Thursday, January 31, 2013

Winter On The Great Plains

Sundogs. In Lakota they're referred to as campfires.
Cold On The Great Plains
Winter & Sundogs On The Missouri River
By Dakota Wind
BISMARCK, N.D. - This morning was cold. It’s not enough to say it was cold. This morning was a little windy, and it’s not enough to say that it was windy because this is the Great Plains, the land of sky and wind. I like to think of it that way. It sounds minimal and majestic.

This morning was cold. It was the kind of cold that reaches through one’s clothes and seizes your intimates with its freezing embrace and just squeezes the warmth right out. It was the kind of cold that made me blink back tears when I dared to step out and start my little beast.

The snow and ice sounded brittle like styrofoam when I stepped on it. Jesus, on the Great Plains it gets cold enough that even the snow and ice groan and ache.

My little beast wasn’t feeling like a beast and it started like a crotchety bastard. I swear it fought the ignition, and then sputtered thrice before defiantly turning over. On the Great Plains, cars have character and mine was acting like a frosty bitch.

...I filled a bowl with frosted flakes which seemed to fit the feel of the morning so far...

I let it warm up in the garage whilst I finished prepping for the day. I dived into the dresser and rolled into a pair of khaki pants, thick woolen socks and a Def Leppard t-shirt, and then I filled a bowl with frosted flakes which seemed to fit the feel of the morning so far. My son Isaiah – we call him Zay – meanwhile had already broken fast, dressed and took care of our little pup that the boys call Penny, but I like to call Pensethilea after the Amazon warrior whom Achilles fell in love.

We got in the car and found that the frosty bitch had warmed up agreeably and we set off down the road.

The sun hadn’t yet risen as we pulled onto the main road. My car seemed to protest against acceleration as I brought the needle up to fifty-five. The drive was normal, that is to say it was boring and uneventful but for the promise of the sun, of light and warmth, as purple twilight became golden dawn.

I turned my car back onto the road and drove into the sunrise and sundogs.

On each side of the sun as the daystar ascended into the sky appeared the striking phenomena commonly called sundogs. I don’t know about how or why the natural event became known as a sundog, and I’ve never been particularly fond of the term.

I dropped my boy off at school and told him to have fun, but not too much fun. I have a benediction I like to impart on my boys when I drop them off at school, “Work hard. Study. Graduate, and go to college.” I don’t know that they care to hear me say it or even if they listen, but its something that I remember by grandmother said to me. I don’t recall that I listened all the time either when she said it.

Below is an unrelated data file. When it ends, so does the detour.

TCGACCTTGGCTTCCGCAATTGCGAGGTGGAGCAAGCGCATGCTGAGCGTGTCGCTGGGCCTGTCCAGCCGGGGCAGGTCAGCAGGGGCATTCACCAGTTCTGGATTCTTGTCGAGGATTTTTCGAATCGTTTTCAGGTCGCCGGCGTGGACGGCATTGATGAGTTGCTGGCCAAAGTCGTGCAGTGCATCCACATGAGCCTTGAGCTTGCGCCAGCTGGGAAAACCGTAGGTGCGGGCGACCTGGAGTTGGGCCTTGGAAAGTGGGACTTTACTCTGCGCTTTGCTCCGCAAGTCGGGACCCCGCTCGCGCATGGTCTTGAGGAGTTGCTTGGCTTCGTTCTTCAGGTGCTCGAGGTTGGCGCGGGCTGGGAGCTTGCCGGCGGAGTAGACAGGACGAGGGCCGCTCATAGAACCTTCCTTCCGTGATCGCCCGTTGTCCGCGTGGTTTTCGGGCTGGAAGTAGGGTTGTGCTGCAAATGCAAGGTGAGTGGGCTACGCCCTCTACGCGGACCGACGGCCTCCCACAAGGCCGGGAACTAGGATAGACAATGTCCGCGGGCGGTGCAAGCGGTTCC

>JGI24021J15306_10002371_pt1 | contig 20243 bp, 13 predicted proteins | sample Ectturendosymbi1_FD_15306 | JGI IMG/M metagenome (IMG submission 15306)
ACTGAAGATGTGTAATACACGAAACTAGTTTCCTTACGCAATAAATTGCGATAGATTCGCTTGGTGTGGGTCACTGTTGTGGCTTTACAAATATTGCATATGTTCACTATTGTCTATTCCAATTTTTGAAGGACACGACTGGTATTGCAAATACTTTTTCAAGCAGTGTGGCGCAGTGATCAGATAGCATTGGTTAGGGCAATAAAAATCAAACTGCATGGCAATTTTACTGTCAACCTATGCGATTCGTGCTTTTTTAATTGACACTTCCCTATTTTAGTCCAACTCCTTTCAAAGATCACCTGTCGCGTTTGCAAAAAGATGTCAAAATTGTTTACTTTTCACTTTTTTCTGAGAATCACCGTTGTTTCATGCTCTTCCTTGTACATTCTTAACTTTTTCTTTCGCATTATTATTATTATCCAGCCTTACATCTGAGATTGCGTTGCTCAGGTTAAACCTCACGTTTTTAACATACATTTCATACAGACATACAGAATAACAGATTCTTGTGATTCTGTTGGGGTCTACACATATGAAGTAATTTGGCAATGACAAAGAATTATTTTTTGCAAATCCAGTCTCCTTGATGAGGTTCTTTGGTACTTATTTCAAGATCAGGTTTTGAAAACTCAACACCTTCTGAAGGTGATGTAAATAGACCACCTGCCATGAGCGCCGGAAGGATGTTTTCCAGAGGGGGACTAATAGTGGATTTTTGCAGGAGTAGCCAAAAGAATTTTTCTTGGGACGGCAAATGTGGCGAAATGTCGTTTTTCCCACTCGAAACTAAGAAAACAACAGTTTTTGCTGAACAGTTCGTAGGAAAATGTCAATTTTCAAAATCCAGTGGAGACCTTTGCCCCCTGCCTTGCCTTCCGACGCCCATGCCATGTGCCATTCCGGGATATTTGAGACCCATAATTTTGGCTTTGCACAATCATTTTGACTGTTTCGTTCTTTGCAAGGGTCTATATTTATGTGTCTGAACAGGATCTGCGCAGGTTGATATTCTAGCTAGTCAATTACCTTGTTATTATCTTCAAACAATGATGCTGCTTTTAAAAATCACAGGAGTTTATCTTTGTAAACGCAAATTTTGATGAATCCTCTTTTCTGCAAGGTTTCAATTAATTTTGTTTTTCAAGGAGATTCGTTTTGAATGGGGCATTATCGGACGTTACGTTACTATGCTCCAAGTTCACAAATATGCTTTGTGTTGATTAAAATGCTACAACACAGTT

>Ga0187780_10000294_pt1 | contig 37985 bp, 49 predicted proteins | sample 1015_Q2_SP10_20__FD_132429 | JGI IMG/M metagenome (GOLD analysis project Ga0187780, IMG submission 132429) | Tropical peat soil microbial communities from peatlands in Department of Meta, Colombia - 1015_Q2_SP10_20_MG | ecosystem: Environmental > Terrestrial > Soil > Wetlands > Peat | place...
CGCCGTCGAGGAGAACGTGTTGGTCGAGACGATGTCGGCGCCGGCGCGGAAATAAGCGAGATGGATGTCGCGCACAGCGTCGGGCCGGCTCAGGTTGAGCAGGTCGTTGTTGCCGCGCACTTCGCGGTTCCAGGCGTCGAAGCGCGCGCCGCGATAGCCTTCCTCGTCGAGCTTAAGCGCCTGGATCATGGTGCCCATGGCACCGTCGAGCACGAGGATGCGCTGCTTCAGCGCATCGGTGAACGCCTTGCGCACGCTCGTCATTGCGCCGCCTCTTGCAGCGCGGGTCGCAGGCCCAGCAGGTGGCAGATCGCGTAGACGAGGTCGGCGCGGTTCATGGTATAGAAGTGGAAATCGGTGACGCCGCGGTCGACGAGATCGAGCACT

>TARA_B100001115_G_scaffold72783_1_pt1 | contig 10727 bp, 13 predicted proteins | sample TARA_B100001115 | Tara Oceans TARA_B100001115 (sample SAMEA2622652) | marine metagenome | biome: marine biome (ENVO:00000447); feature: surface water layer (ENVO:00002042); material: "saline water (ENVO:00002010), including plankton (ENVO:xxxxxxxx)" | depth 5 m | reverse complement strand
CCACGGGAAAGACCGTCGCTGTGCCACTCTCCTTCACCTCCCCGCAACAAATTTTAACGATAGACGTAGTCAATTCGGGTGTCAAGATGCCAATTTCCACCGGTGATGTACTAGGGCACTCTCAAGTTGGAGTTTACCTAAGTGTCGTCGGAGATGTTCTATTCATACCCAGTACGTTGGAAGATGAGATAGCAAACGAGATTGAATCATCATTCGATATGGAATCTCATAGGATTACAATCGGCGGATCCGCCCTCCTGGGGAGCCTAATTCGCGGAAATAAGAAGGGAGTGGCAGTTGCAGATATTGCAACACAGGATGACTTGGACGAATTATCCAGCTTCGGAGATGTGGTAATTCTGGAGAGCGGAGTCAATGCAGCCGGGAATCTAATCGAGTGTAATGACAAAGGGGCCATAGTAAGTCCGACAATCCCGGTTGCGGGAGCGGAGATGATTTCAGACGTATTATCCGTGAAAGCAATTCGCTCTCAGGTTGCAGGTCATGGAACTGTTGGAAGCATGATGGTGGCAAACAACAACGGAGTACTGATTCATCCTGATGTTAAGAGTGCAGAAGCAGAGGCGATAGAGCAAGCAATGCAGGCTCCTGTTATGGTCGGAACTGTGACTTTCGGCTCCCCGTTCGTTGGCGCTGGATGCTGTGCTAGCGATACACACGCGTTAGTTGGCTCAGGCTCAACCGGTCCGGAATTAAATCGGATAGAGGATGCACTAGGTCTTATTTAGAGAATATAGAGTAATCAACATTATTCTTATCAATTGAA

I turned my car back onto the road and drove into the sunrise and sundogs.

The Lakota people have the traditional story about the sundog, and know it by another name, Wi’ačé’ičiti. It means The Sun Makes A Campfire For Itself.  Suffice to say that only on the Great Plains does it get cold enough that even the sun makes fires for itself.

It was an awesome site to witness. The sundogs, the campfires if you will, burned rainbows on each side of the sun. The sun itself was set in colors of purple and pink and nearly unbearable to directly at, but I imagine that it’s like looking at the first dawn of creation. The campfires are still hanging in the air when I park my little beast.

...silent beauty of the morning sun and the campfires make me feel small inside as I stand in my reverie...

The campfires remind me of my childhood. They remind me of the living room in my grandmother’s home back on Standing Rock.  The living room had floor to ceiling windows on one side and another large window on another side which allowed for sunlight from morning until late afternoon. I’m reminded of sunrises over Lake Oahe on long-ago mornings, and of my grandfather, my lala, coaxing his car to start so he could take my brother and I to school.

The immense and silent beauty of the morning sun and the campfires make me feel small inside as I stand in my reverie. I wouldn’t call myself traditional, but I’m suddenly inspired to reach into my glove compartment and take out my tobacco. I remove my glove and delicately reach for a pinch of sweet potent tobacco and sprinkle it betwixt my fingers in fond remembrance of my grandparents.

They watched over me and now its my turn to watch over my sons. 

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